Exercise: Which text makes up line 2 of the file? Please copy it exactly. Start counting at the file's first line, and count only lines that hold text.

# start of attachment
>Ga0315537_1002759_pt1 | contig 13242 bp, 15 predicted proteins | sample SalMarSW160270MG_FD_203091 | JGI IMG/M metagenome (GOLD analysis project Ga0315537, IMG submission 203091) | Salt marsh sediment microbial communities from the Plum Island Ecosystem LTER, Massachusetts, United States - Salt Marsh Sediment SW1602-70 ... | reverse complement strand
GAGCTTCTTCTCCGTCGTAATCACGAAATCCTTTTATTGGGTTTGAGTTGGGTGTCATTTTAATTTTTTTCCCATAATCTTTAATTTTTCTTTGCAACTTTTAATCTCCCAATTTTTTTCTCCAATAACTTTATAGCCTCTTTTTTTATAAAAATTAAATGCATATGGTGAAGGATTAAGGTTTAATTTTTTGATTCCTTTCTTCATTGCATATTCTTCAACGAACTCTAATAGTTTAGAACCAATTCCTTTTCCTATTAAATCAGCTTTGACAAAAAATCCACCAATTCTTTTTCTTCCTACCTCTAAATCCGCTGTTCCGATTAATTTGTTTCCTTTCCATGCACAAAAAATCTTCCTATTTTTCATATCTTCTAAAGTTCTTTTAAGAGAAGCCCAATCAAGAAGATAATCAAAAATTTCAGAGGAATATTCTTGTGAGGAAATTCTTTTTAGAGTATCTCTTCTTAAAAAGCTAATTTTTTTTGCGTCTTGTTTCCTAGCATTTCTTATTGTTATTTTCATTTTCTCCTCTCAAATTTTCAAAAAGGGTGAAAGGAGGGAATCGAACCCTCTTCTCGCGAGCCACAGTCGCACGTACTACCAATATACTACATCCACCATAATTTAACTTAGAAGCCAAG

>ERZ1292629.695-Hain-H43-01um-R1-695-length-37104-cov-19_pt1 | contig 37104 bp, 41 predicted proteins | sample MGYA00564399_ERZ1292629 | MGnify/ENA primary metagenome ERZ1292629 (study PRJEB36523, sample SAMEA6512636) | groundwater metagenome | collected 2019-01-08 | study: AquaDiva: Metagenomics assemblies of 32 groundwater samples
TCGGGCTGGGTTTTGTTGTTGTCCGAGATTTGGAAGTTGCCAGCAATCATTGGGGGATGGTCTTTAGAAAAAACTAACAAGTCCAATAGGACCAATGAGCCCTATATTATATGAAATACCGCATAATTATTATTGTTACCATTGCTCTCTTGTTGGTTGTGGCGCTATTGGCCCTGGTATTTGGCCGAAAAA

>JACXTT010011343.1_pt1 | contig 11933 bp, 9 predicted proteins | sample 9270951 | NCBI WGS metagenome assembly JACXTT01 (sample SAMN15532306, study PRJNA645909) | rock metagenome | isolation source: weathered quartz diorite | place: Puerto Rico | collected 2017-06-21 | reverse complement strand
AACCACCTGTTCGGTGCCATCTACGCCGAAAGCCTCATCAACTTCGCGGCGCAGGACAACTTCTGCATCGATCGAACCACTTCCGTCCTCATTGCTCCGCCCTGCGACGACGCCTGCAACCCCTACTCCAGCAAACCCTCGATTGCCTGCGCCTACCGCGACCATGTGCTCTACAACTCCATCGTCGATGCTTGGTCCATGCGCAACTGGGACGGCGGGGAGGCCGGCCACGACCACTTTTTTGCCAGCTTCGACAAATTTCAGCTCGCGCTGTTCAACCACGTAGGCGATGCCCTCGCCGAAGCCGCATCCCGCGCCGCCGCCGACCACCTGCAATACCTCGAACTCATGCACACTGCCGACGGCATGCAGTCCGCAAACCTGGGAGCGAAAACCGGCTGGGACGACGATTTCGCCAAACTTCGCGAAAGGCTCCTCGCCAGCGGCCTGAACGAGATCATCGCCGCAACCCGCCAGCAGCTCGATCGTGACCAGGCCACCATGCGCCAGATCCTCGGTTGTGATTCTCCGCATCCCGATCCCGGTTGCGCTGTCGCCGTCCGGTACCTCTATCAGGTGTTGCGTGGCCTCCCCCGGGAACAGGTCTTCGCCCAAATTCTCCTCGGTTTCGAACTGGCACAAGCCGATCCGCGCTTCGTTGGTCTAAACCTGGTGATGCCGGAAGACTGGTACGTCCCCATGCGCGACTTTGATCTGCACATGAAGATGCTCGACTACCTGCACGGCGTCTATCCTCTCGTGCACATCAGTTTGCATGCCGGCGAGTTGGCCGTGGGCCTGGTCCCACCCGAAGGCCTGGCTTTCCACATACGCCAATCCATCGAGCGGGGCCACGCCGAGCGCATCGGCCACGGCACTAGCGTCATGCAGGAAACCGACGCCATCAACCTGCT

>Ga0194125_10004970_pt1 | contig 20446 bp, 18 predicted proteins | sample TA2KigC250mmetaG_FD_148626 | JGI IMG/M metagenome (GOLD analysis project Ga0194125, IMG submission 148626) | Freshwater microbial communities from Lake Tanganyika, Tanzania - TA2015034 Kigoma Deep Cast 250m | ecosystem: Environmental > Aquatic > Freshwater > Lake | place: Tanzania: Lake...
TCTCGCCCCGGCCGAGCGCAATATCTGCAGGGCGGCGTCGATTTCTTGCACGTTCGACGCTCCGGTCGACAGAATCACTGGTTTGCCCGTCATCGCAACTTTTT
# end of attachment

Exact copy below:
GAGCTTCTTCTCCGTCGTAATCACGAAATCCTTTTATTGGGTTTGAGTTGGGTGTCATTTTAATTTTTTTCCCATAATCTTTAATTTTTCTTTGCAACTTTTAATCTCCCAATTTTTTTCTCCAATAACTTTATAGCCTCTTTTTTTATAAAAATTAAATGCATATGGTGAAGGATTAAGGTTTAATTTTTTGATTCCTTTCTTCATTGCATATTCTTCAACGAACTCTAATAGTTTAGAACCAATTCCTTTTCCTATTAAATCAGCTTTGACAAAAAATCCACCAATTCTTTTTCTTCCTACCTCTAAATCCGCTGTTCCGATTAATTTGTTTCCTTTCCATGCACAAAAAATCTTCCTATTTTTCATATCTTCTAAAGTTCTTTTAAGAGAAGCCCAATCAAGAAGATAATCAAAAATTTCAGAGGAATATTCTTGTGAGGAAATTCTTTTTAGAGTATCTCTTCTTAAAAAGCTAATTTTTTTTGCGTCTTGTTTCCTAGCATTTCTTATTGTTATTTTCATTTTCTCCTCTCAAATTTTCAAAAAGGGTGAAAGGAGGGAATCGAACCCTCTTCTCGCGAGCCACAGTCGCACGTACTACCAATATACTACATCCACCATAATTTAACTTAGAAGCCAAG